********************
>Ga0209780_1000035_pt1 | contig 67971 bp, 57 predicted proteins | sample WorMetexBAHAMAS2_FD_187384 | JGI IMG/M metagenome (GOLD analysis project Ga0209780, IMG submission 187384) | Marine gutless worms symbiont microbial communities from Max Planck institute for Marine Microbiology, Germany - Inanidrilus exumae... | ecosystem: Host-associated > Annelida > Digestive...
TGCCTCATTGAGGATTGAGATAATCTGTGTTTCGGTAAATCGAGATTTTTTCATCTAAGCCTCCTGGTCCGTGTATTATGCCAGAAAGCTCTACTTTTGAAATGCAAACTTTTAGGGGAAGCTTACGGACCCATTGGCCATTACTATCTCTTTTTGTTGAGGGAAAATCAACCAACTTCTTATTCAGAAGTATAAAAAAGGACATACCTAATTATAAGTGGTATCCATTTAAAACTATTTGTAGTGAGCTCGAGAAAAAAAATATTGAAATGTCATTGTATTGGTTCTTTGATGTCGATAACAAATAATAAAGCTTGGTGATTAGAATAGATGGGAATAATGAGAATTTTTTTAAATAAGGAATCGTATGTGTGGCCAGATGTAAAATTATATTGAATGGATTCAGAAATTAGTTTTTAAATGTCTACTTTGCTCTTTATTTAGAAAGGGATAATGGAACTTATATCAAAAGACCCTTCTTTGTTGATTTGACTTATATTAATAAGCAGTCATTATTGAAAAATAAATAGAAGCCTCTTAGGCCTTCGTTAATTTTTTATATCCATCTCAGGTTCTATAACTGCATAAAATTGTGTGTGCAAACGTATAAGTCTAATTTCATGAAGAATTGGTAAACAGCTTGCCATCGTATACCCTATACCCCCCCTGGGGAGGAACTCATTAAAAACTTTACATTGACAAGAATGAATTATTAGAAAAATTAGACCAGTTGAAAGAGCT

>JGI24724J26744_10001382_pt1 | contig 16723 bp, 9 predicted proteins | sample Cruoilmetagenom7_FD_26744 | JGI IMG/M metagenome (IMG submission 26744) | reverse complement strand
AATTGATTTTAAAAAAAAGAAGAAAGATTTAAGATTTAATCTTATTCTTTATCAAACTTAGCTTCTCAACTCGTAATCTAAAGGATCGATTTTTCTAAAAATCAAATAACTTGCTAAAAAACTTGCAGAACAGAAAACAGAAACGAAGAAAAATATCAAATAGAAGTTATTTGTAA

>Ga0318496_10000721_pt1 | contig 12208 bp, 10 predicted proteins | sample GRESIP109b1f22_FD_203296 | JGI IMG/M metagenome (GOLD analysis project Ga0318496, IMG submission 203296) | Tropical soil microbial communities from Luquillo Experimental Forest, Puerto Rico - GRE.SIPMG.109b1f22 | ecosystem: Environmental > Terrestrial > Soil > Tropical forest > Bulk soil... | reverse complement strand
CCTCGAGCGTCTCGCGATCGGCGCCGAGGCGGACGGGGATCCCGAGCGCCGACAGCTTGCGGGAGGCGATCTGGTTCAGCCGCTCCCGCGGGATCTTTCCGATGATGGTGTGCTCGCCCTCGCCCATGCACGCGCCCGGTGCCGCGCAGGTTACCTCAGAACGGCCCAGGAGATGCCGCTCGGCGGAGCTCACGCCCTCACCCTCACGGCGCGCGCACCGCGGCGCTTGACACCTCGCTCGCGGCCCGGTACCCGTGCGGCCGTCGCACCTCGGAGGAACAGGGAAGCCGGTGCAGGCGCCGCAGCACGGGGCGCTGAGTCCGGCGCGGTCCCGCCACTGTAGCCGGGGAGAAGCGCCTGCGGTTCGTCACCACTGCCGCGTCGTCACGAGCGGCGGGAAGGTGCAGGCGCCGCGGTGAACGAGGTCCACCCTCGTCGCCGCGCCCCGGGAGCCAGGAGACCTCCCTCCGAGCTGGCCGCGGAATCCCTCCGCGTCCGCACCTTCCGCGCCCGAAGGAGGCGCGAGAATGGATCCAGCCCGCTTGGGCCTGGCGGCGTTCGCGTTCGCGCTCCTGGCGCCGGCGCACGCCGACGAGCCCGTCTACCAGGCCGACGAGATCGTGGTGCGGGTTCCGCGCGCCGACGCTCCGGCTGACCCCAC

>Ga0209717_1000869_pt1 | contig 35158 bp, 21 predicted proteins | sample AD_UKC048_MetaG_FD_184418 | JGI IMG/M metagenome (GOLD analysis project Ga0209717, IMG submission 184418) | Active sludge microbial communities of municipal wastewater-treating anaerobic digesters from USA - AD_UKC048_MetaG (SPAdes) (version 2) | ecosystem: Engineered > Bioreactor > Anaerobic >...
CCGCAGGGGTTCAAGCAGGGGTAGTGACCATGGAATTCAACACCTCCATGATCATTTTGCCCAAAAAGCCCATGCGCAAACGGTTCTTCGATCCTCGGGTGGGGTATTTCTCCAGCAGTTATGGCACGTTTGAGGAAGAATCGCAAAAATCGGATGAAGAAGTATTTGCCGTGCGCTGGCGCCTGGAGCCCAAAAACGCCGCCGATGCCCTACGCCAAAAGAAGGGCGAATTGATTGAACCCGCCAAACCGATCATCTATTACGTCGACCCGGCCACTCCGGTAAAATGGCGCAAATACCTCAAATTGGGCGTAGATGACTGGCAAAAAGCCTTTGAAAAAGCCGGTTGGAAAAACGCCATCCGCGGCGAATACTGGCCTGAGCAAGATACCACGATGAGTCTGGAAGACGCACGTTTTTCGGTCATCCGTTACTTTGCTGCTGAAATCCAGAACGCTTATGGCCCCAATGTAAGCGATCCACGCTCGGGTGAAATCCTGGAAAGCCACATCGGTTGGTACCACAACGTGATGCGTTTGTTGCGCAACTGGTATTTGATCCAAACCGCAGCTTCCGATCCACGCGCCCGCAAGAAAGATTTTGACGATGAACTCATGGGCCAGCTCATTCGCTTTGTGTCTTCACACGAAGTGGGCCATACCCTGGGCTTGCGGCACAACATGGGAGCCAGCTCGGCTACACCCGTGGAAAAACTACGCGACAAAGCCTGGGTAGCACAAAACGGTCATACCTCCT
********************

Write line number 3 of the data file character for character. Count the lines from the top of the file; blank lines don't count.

>JGI24724J26744_10001382_pt1 | contig 16723 bp, 9 predicted proteins | sample Cruoilmetagenom7_FD_26744 | JGI IMG/M metagenome (IMG submission 26744) | reverse complement strand